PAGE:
truth is, harold has every reason to be upset with the producers, but not for sterotyping; for completely and utterly bungling his plotline.

the only real, new mythological element introduced to the world of 'lost' via michael's reappearance was the simple fact that once having visited the island, you cannot die or be killed until you have fulfilled some mysterious 'purpose' set out for you. ok, that's totally fine - it sort of explains why fate intervened just as jack was going to jump off the bridge.

but what failed to pay off is the idea that michael's 'purpose' would be at all important and at least a little bit interesting - something beyond spraying a bomb with a fire extinguisher to buy jin a few more seconds to ambiguously die.

in a move that confused many viewers, christian shepard appears to michael in that final moment and says:
christian: kthxbai.
michael: who are you?
freighter: kablooey.
i saw this as confirmation that michael had indeed fulfilled his (truly lame) purpose: to 'save' the survivors from being killed by keamy. i suppose he did this only by warning ben that the freighter would be coming, which ben knew was coming anyway in order to put michael on the boat in the first place. and in the end he killed most of the survivors on board the freighter anyway. oy. so many holes where michael is concerned. but now that michael has served his 'purpose,' he's now been given permission from 'jacob' to die. but why appear as christian shepard? why not, say, libby?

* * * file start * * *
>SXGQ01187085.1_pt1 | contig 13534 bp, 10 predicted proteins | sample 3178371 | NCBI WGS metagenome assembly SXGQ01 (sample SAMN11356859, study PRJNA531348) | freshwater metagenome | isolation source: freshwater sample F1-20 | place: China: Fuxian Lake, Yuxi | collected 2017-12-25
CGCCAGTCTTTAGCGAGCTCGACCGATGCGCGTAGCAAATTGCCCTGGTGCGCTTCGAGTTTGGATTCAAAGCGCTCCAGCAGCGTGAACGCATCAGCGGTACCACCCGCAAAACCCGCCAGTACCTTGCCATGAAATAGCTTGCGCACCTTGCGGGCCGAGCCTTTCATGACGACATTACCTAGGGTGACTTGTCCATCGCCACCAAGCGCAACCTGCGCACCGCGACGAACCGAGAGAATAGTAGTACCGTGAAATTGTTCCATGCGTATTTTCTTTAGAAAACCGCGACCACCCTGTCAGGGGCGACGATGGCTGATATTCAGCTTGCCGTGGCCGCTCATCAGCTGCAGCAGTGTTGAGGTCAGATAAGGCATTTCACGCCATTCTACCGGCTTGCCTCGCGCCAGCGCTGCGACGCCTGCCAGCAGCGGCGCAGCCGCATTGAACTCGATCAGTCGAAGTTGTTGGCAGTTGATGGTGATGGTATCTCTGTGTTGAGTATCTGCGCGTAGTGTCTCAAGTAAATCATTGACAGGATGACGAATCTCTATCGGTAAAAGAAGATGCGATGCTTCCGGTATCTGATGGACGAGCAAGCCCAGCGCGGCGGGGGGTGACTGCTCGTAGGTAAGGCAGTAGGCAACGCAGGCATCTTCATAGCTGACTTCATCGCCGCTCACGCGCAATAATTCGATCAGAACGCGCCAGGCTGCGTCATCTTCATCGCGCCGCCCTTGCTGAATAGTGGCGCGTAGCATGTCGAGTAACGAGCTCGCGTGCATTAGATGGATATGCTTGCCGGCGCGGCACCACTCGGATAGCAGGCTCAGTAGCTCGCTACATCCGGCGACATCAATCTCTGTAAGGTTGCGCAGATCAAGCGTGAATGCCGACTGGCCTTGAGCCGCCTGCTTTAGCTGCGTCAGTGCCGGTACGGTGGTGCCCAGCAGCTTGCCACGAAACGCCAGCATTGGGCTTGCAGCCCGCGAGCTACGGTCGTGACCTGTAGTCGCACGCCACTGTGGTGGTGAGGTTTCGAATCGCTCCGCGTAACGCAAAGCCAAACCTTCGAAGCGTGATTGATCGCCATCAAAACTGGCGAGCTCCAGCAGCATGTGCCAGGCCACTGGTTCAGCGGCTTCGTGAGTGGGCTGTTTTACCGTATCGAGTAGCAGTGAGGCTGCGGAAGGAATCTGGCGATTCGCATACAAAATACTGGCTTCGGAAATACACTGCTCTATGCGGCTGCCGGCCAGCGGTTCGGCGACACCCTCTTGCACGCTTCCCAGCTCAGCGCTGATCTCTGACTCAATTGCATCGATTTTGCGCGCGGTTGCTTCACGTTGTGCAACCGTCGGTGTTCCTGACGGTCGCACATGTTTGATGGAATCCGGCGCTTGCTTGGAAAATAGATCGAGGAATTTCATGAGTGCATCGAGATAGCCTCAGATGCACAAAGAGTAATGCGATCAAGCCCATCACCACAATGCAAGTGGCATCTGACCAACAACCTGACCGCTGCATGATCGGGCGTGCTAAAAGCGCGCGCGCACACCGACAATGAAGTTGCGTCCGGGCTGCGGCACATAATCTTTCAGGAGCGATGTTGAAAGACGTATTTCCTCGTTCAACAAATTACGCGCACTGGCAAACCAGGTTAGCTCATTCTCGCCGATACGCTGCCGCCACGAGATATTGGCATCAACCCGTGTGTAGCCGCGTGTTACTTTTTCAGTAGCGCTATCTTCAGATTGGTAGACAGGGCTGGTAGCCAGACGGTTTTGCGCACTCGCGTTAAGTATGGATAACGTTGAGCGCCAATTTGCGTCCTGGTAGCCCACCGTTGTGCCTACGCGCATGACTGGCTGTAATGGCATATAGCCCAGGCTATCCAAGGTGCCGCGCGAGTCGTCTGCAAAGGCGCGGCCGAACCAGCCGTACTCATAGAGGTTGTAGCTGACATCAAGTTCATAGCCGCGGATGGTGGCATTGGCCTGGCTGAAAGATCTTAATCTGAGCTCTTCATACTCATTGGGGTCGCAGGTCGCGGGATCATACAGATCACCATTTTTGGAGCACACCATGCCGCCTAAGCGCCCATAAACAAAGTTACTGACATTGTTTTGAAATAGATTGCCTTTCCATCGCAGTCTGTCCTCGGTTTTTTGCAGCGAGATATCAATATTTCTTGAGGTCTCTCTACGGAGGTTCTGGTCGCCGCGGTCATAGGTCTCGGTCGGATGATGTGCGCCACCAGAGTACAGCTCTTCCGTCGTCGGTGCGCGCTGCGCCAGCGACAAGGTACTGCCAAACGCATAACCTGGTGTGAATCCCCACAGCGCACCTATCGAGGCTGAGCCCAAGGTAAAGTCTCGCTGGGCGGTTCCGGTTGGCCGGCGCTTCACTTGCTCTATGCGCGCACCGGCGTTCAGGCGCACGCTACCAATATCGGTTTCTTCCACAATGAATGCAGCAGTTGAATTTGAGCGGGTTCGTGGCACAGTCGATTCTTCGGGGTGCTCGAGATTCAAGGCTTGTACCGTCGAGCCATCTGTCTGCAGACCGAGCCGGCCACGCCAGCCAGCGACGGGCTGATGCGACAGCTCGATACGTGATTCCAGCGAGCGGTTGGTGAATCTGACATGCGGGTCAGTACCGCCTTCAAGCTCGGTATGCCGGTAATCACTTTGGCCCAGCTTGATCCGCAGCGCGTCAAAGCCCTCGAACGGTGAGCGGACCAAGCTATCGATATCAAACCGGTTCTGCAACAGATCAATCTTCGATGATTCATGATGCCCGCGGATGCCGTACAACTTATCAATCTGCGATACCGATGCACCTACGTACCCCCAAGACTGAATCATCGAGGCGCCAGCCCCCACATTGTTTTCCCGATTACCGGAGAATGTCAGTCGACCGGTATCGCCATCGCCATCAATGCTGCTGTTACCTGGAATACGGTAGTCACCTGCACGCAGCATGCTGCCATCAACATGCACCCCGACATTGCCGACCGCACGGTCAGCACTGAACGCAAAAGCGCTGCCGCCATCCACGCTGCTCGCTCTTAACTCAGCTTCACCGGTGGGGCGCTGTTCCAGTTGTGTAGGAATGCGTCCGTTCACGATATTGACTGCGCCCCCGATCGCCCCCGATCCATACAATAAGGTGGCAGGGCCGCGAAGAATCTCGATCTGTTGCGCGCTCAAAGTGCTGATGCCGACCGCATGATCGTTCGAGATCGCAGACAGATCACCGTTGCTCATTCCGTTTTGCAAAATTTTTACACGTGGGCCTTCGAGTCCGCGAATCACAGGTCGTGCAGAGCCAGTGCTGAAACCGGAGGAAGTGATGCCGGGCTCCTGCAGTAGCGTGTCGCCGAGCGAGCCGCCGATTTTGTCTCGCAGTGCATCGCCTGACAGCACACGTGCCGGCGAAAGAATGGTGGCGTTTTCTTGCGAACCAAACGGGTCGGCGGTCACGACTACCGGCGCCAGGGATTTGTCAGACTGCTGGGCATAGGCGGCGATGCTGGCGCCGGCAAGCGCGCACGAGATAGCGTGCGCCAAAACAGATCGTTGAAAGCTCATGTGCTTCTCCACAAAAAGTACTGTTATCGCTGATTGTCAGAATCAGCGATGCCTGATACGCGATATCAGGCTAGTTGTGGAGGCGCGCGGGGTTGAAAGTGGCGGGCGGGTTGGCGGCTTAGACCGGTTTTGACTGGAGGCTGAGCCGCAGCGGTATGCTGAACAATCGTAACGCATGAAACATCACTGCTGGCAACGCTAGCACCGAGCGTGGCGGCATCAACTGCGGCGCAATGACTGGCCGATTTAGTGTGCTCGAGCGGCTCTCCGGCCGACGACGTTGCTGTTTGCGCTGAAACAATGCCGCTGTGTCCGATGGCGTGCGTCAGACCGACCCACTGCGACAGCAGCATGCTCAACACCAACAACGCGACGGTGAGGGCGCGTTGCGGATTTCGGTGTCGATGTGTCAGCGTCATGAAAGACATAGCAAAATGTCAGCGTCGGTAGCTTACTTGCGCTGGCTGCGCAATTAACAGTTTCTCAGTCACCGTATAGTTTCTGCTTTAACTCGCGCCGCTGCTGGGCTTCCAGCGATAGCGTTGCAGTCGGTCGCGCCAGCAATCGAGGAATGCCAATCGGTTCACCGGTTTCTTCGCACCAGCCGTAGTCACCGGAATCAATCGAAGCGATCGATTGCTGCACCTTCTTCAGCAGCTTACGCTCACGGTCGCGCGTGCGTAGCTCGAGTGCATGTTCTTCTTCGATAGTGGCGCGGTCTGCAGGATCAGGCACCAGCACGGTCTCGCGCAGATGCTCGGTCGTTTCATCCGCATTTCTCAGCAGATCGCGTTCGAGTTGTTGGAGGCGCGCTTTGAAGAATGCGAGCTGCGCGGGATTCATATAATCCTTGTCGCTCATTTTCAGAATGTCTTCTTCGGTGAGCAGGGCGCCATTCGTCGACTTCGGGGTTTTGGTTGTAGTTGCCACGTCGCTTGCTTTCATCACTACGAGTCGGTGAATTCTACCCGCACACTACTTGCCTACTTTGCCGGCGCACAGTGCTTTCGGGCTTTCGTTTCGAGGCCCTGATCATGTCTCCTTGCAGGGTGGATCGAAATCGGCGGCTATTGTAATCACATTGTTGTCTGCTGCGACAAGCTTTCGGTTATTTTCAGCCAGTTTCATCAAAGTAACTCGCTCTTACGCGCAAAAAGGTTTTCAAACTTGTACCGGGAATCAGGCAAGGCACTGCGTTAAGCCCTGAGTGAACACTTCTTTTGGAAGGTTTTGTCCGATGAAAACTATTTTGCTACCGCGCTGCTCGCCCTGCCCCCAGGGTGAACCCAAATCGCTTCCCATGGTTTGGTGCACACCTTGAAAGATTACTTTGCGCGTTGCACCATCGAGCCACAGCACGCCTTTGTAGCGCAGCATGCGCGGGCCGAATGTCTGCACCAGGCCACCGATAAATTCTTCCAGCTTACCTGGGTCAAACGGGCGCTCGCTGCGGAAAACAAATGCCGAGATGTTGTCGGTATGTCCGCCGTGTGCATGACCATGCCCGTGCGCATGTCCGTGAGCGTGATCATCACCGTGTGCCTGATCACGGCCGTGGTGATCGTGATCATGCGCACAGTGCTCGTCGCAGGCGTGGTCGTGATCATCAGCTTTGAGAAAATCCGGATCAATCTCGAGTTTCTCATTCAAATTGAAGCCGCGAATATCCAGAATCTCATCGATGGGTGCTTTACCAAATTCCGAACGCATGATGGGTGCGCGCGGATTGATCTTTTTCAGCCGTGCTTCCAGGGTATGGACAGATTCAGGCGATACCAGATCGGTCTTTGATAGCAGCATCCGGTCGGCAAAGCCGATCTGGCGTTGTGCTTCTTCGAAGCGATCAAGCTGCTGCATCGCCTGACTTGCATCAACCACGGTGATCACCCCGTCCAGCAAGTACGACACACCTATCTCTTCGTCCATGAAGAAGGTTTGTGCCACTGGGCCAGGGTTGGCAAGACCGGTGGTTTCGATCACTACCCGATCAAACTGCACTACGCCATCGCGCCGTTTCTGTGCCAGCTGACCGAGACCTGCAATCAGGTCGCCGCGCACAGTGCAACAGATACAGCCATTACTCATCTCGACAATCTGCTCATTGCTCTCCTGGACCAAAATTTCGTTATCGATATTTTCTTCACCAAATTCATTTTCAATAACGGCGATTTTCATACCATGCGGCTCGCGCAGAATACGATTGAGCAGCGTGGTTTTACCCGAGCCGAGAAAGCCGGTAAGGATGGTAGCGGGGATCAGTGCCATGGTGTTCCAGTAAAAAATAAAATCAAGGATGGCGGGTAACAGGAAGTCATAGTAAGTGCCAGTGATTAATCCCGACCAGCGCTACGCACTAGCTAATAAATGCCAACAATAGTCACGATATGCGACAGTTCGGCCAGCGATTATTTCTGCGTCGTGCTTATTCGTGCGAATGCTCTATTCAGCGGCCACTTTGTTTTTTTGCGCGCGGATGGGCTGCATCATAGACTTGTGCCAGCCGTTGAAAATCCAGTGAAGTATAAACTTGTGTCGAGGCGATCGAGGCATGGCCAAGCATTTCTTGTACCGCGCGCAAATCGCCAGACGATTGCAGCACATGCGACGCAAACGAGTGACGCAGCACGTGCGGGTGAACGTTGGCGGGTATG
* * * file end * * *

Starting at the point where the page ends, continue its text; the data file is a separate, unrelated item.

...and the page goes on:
remember libby? what about ana lucia? his guilt over killing them was supposed to be the reason he embarked on this crazy mission in the first place. not only that, his guilt was strong enough to bring cynthia watros across the pacific to shoot 4 lines. (speaking of, does libby count as an island manifestation? ghost? fantasy?) if michael's story arc was to have any resonance, that guilt demands to be dealt with. a similar arc was handled masterfully last year with charlie. why was this so clumsy?